Bombadil announces new album, All That The Rain Promises, out Nov. 8
Bombadil had reached a new creative peak upon recording 2009′s Tarpits and Canyonlands. But, unfortunately, the band was sidelined shortly thereafter. Bassist Daniel Michalak suffered a delibilitating nerve injury. Drummer James Phillips moved to Portland. Guitarist Bryan Rahija moved to Washington, D.C. For a while, it seemed as if we might’ve heard the last of Bombadil — and if they had to bow out, well, at least they’d left us on a high note.
But with Michalak making a marked recovery, and the band reaffirming its commitment to its whimsical (if secretly serious) folk-rock, the band has returned. In addition to a “secret” slot opening for the Avett Brothers in Carrboro a number of months ago, and the band’s acclaimed performances at Hopscotch and the Bristol Rhythm and Roots Reunion earlier this month, the band has announced the release of its fourth record, All That The Rain Promises, out Nov. 8, via longtime label Ramseur Records.
The band recorded the album — a triumphant return to form — over the course of a week at Pendarvis Farm in Happy Valley, Ore. Shuffle caught up with Rahija to find out about the state of Bombadil, and what this new album means for the future of the band.
—Bryan C. Reed
Shuffle: I think the question everybody wants to have answered is, how’s Daniel doing? Has he made a full recovery?
Bryan Rahija: Daniel has really come a long way. He’s gone from being able to play in only 15-minute bursts, to now being able to handle a full day of practice. He does have to take breaks every 45 minutes and do this crazy yoga move he invented, where he basically sprawls upside down on a piece of furniture so his shoulder nerves stretch out. But he’s worlds away from the days when he couldn’t brush his teeth without feeling pain.
In addition to Daniel’s injury, you and James both left North Carolina, for D.C. and Portland. How have these obstacles changed the act of being in Bombadil?
It does make things a little trickier. But we’ve been diligent about assembling various members of the band together once a month to work on new tunes. The separation has also freed us up to work on some other projects, which I think has been healthy. In addition to honing his engineering chops, James has been out on tour with Samantha Crain, Paleface, and fellow Portlandians the Lone Madrone. Meanwhile, Stuart has been on an absolute tear writing up new tunes. Sometimes a little distance can can be good–I think it helped us figure out where we want to take the band musically, and reflect on things a bit.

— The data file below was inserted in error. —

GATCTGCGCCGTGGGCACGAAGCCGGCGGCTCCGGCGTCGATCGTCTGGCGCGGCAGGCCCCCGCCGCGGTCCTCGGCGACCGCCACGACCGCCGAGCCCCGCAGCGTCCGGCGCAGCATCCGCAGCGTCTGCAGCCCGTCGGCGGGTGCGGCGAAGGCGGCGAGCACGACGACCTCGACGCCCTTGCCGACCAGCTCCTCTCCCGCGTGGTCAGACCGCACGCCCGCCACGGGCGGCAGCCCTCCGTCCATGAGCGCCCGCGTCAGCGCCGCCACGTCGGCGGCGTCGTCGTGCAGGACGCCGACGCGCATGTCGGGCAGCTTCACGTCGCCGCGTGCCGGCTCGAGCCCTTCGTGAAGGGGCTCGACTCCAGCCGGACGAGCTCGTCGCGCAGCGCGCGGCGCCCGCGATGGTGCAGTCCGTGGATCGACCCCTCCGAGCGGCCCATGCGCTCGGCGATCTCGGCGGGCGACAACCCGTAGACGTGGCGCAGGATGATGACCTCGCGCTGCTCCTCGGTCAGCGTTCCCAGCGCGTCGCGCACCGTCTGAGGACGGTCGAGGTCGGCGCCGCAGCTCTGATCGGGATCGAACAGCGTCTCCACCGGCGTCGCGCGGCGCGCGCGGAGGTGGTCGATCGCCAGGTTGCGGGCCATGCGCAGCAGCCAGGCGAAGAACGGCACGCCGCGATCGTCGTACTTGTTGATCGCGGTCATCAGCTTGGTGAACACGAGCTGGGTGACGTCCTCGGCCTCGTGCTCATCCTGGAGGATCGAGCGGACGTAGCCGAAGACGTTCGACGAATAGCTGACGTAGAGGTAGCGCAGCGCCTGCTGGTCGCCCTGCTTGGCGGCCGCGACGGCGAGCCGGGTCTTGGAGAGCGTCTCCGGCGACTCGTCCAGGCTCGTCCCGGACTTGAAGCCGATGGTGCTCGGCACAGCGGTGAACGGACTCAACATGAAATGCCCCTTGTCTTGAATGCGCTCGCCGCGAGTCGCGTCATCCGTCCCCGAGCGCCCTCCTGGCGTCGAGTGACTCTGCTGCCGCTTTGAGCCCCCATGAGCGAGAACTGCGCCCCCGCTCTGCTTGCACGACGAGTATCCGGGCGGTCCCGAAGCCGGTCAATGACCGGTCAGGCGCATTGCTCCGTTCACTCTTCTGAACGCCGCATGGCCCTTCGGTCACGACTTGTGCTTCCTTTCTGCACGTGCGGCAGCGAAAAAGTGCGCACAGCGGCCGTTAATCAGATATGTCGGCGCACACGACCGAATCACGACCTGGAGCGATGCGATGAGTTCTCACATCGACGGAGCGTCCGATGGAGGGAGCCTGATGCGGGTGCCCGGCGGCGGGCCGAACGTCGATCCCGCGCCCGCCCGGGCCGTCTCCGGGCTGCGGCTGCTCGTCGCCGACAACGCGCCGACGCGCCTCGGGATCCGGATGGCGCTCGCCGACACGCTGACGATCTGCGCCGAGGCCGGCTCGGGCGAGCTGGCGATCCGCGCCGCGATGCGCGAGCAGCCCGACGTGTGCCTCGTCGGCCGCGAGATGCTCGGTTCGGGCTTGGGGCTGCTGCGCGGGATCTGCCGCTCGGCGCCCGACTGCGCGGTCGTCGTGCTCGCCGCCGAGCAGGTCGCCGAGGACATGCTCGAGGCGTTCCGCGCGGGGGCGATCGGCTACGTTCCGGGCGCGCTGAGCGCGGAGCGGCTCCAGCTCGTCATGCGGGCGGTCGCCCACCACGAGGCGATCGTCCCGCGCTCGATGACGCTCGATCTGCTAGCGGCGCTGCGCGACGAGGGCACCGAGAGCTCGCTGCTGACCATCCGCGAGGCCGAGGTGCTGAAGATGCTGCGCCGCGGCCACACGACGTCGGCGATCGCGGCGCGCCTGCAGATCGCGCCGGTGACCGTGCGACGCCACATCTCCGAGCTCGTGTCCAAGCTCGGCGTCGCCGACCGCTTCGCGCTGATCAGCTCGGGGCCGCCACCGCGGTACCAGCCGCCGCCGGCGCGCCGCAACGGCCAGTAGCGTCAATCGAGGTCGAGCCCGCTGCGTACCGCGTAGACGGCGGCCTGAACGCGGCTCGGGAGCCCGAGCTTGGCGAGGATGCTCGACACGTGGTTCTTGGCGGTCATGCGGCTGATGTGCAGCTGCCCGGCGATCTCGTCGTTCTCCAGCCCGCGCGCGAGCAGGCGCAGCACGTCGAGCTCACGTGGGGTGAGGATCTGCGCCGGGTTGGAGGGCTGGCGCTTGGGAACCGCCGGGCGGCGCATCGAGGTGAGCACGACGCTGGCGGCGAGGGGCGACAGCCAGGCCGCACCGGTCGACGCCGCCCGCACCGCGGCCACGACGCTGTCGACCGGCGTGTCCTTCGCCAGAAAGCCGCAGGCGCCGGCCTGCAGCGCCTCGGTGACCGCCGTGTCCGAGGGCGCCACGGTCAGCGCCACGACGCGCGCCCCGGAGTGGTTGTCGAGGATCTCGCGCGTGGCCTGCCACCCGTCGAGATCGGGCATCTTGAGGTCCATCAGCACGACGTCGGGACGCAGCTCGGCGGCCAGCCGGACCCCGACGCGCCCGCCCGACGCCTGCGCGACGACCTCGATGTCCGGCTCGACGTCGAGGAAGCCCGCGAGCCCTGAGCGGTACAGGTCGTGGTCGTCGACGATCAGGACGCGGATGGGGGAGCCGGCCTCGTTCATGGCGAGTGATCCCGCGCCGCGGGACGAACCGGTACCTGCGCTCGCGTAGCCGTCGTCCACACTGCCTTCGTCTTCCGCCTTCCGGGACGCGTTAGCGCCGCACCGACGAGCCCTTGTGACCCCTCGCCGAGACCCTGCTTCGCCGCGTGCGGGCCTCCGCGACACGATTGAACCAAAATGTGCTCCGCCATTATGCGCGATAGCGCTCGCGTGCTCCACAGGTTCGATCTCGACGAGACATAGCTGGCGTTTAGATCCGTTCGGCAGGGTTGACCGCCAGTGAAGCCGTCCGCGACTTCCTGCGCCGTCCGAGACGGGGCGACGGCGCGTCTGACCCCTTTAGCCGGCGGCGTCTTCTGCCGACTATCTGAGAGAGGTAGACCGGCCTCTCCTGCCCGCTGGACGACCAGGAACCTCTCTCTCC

You were all able to convene in Oregon to record All That The Rain Promises. How did that go?
Great! Each record gets a little easier. Our goal going into the session was to record 6 songs, but we decided to push it and wound up with 11 that we felt really good about.
Was recording this album very different from the way you’d recorded Tarpits or A Buzz, A Buzz?
For starters, instead of going into a studio as we had in the past, James recorded and mixed the record for us. That meant he was working on the record for like 13 hours a day, whereas the rest of us were able to take turns in the recording booth. In a way it also meant that this record was more Bombadil than anything else we’d ever done. No outside engineers, no outside performers (well, we did bring in a vocalist for one line) — just us and the frogs chirping in the background.
I think there was also a sense of trying to be economical on this record. We had limited time, limited funds, and limited instruments (we ended up borrowing almost all the gear we used), and honestly that was just sort of how we were all feeling in the aftermath of having to take a break from touring. I think that sentiment–striving for a simpler way–probably made it into the record in some form or another.
Lastly, and not insignificantly, it was colder. Portland can get chilly in November. The only source of heat was a stove, and we were constantly on the hunt for firewood. The problem was that the stove tended to emit unwanted crackling noises. I ended up setting a bunch of stones on top of it so that when we had to go without flames, I’d have the rocks to keep my hands warm between takes.
You’ve got a new album, and you’ve played a couple shows, but is Bombadil going to be as active as it once was? Are you able to tour much?
Well, we’re not exactly trying to book any shows in Phoenix any time soon. But we all want to find a way to have the band be a part of our lives. We had such a positive experience performing in September that it’s hard not to want to do that more often. We’re certainly hoping to take the show on the road more regularly in the months ahead (next up is Cat’s Cradle on 11/12!) than we did in the last year.
What made you decide to keep going, and make this album, and keep the band together, despite the hurdles life put in front of Bombadil?
We kept writing new tunes even after we went into suspended animation back in 2009, and I think we all just figured we would make an album when we were ready. Personally, it seems like there’s always one more song in the hopper that I want to get out into the world, and that drives me to try and get the next record out there.
At the end of the day, I think we all just really like making music. We’re like-enough-minded dudes whose qualities, flaws, and senses of humor complement each other more often than not. I feel lucky to have found that, and I think we all believe strongly in whatever it is that we’ve been able to create as a result.